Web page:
The Globe article points out that in the last two years alone, NBC has given the greenlight on a reality television competition involving a cappella groups, titled “The Sing Off,” and GQ Magazine writer Mickey Rapkin released a book titled Pitch Perfect, sort of a Pledged for the a cappella set, which chronicled the journeys of three different a cappella groups over the course of a year. The book has recently been optioned by “30 Rock” writer Kay Cannon, in the hopes of becoming a movie.
In addition to on the screen and in print, a cappella music has achieved major record deals. Members of the original lineup of Indiana University’s Straight No Chaser signed a recording contract with Atlantic Records after their “12 Days of Christmas” video, which had been recorded at a concert during their college years, received millions of hits on YouTube.
Their debut holiday album sold 100,000 copies and was at the top of the iTunes charts last year. In addition to groups making it big, many alumni of a cappella groups are now famous, including Sara Bareilles, John Legend and Art Garfunkel.
Last April, acclaimed singer/songwriter (and recent Mary Washington visitor) Ben Folds released a new album, but he only be sang two tracks on it. Folds chose, after scouting for talent through YouTube videos, fourteen a cappella groups from various colleges, and even one high school group, to record covers of his songs. Folds got the idea for the album after seeing online videos of his songs being covered by a bunch of these groups. Ben Folds is probably the most covered artist by a cappella groups. Symfonics, in fact, did a cover of Ben Folds Five’s “Brick” last year.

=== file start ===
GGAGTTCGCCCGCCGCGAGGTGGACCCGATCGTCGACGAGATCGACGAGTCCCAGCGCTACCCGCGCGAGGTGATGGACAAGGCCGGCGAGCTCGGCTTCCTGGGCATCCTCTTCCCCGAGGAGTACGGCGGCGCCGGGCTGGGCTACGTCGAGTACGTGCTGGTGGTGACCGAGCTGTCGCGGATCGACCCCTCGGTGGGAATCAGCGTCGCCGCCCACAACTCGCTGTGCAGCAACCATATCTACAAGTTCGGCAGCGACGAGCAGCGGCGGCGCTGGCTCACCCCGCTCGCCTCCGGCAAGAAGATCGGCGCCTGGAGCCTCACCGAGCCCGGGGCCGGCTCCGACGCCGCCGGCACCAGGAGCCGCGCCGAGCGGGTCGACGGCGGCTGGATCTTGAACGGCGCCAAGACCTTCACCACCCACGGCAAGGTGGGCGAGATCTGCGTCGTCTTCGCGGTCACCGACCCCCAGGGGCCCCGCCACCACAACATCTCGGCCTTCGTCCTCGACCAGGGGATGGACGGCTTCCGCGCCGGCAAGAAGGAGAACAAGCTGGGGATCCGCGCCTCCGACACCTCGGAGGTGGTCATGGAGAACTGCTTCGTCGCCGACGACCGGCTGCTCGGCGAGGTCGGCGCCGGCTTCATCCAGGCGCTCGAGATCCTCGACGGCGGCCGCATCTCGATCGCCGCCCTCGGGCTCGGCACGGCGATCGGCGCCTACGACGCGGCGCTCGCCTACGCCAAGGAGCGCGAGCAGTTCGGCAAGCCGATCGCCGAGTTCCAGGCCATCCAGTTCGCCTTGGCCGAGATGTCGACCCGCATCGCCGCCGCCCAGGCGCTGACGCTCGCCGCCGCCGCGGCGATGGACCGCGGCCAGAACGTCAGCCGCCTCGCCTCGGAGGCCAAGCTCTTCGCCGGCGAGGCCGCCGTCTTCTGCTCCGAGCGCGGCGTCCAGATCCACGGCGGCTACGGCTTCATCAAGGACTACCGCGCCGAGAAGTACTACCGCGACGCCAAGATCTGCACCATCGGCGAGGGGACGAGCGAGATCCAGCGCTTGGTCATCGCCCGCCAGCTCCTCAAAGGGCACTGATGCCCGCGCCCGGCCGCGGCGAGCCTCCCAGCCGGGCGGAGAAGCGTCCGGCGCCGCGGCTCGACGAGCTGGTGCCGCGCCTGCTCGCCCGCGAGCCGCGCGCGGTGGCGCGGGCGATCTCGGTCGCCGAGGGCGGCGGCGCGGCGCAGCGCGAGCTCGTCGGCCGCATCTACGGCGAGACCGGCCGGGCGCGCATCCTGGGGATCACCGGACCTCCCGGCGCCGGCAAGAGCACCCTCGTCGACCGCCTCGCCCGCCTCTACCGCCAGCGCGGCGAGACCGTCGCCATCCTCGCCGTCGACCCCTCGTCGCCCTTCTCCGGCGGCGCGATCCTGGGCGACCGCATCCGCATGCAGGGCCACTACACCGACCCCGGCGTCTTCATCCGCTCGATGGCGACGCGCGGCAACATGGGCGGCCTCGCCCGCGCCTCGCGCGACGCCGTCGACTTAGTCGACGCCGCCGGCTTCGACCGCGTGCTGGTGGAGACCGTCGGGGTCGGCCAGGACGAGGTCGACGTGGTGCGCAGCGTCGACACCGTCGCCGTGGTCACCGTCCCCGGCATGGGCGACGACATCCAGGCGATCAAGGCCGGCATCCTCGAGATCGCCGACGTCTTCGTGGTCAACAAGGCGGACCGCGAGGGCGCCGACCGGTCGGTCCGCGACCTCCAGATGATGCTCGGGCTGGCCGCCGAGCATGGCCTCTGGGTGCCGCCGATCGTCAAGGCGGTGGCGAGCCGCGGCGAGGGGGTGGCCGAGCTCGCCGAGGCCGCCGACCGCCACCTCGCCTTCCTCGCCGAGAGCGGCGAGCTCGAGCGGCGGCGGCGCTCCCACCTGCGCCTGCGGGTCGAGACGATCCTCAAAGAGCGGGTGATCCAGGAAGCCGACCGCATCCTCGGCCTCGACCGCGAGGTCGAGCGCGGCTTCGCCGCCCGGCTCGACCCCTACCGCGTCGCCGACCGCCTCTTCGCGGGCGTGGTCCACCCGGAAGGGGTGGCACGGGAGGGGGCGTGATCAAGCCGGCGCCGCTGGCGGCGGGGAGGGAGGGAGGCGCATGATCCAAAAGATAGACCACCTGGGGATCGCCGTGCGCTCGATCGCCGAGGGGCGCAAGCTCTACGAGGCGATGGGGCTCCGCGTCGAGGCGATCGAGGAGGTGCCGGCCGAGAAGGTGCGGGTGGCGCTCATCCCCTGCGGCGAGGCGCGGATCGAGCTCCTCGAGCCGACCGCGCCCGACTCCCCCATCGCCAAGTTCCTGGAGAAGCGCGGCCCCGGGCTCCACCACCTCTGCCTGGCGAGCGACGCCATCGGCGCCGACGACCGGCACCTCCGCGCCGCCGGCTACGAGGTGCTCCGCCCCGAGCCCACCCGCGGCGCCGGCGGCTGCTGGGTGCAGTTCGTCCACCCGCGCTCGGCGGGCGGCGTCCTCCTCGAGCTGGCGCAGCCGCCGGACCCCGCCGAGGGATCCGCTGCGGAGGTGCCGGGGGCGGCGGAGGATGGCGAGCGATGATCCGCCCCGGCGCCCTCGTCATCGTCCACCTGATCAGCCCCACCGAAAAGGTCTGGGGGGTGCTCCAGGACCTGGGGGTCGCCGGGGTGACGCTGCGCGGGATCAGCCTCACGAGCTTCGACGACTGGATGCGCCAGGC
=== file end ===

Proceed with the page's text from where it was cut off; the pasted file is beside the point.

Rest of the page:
With a cappella groups, there is no superior that is above everyone to keep it together, one of the reasons why an a cappella group has the feel of a fraternity or a team, something senior Matt Thorsen believes, you don’t get in a choral setting.
“I feel like as a team it’s much easier to achieve things that you and everyone else in the group really wants to achieve, while in a choir I feel like a lot of that is up to a director,” he said.
Instead of looking to just your director for an energy boost, you’re looking at your groupmates’ faces.
Senior Angela Francis sees this as one of her favorite parts of being a Symfonic.
“We look at each other and smile, because we know we sound awesome and we know the work we’ve done has paid off,” she said.
The group went over parts of a few of their tricky songs in the Faculty Dining Room while downing water bottles. The emotions in this cramped room were very mixed.
“The nerves kind of just subside once I realize how much fun the show is about to be,” senior Lauren Thorsen said.
Teams have a cheer before their games, and so do Symfonics. Minutes before the concert, they gather around in the conference room, and proceeded to do a clapping cheer, with the seniors leading. “What time is it?” The others responded with, “Game time!” Claps erupted from the audience as Bottle announced, “Please welcome Symfonics!”